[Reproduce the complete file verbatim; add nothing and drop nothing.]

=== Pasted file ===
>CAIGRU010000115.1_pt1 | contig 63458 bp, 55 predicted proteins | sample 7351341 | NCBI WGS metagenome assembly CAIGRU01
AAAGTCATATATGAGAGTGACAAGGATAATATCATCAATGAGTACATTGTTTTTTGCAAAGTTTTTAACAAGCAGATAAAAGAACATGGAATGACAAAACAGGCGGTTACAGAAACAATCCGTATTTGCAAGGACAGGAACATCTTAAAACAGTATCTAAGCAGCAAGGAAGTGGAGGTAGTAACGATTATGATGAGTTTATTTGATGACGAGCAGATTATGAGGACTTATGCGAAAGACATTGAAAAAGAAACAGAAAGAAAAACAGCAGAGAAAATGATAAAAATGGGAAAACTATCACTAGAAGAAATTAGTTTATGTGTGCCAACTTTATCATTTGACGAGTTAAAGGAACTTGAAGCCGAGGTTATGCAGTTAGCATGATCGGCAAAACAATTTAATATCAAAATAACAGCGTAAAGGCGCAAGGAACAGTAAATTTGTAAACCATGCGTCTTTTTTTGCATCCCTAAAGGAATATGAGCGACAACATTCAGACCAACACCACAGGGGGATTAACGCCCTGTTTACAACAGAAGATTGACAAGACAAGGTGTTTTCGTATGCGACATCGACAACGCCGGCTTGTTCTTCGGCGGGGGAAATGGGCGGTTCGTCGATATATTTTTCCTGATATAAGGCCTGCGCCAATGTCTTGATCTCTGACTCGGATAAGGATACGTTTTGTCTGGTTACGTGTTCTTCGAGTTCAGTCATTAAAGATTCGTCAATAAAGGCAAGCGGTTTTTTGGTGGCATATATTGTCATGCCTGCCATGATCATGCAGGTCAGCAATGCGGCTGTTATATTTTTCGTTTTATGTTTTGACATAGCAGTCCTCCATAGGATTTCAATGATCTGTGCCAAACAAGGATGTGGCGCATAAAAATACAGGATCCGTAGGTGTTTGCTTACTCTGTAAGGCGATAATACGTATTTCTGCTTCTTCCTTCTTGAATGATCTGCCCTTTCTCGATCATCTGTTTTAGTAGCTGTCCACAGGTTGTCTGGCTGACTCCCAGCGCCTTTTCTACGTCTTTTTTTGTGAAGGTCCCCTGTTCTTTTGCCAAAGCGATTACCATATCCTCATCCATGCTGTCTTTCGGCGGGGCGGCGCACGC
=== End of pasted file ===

>CAIGRU010000115.1_pt1 | contig 63458 bp, 55 predicted proteins | sample 7351341 | NCBI WGS metagenome assembly CAIGRU01
AAAGTCATATATGAGAGTGACAAGGATAATATCATCAATGAGTACATTGTTTTTTGCAAAGTTTTTAACAAGCAGATAAAAGAACATGGAATGACAAAACAGGCGGTTACAGAAACAATCCGTATTTGCAAGGACAGGAACATCTTAAAACAGTATCTAAGCAGCAAGGAAGTGGAGGTAGTAACGATTATGATGAGTTTATTTGATGACGAGCAGATTATGAGGACTTATGCGAAAGACATTGAAAAAGAAACAGAAAGAAAAACAGCAGAGAAAATGATAAAAATGGGAAAACTATCACTAGAAGAAATTAGTTTATGTGTGCCAACTTTATCATTTGACGAGTTAAAGGAACTTGAAGCCGAGGTTATGCAGTTAGCATGATCGGCAAAACAATTTAATATCAAAATAACAGCGTAAAGGCGCAAGGAACAGTAAATTTGTAAACCATGCGTCTTTTTTTGCATCCCTAAAGGAATATGAGCGACAACATTCAGACCAACACCACAGGGGGATTAACGCCCTGTTTACAACAGAAGATTGACAAGACAAGGTGTTTTCGTATGCGACATCGACAACGCCGGCTTGTTCTTCGGCGGGGGAAATGGGCGGTTCGTCGATATATTTTTCCTGATATAAGGCCTGCGCCAATGTCTTGATCTCTGACTCGGATAAGGATACGTTTTGTCTGGTTACGTGTTCTTCGAGTTCAGTCATTAAAGATTCGTCAATAAAGGCAAGCGGTTTTTTGGTGGCATATATTGTCATGCCTGCCATGATCATGCAGGTCAGCAATGCGGCTGTTATATTTTTCGTTTTATGTTTTGACATAGCAGTCCTCCATAGGATTTCAATGATCTGTGCCAAACAAGGATGTGGCGCATAAAAATACAGGATCCGTAGGTGTTTGCTTACTCTGTAAGGCGATAATACGTATTTCTGCTTCTTCCTTCTTGAATGATCTGCCCTTTCTCGATCATCTGTTTTAGTAGCTGTCCACAGGTTGTCTGGCTGACTCCCAGCGCCTTTTCTACGTCTTTTTTTGTGAAGGTCCCCTGTTCTTTTGCCAAAGCGATTACCATATCCTCATCCATGCTGTCTTTCGGCGGGGCGGCGCACGC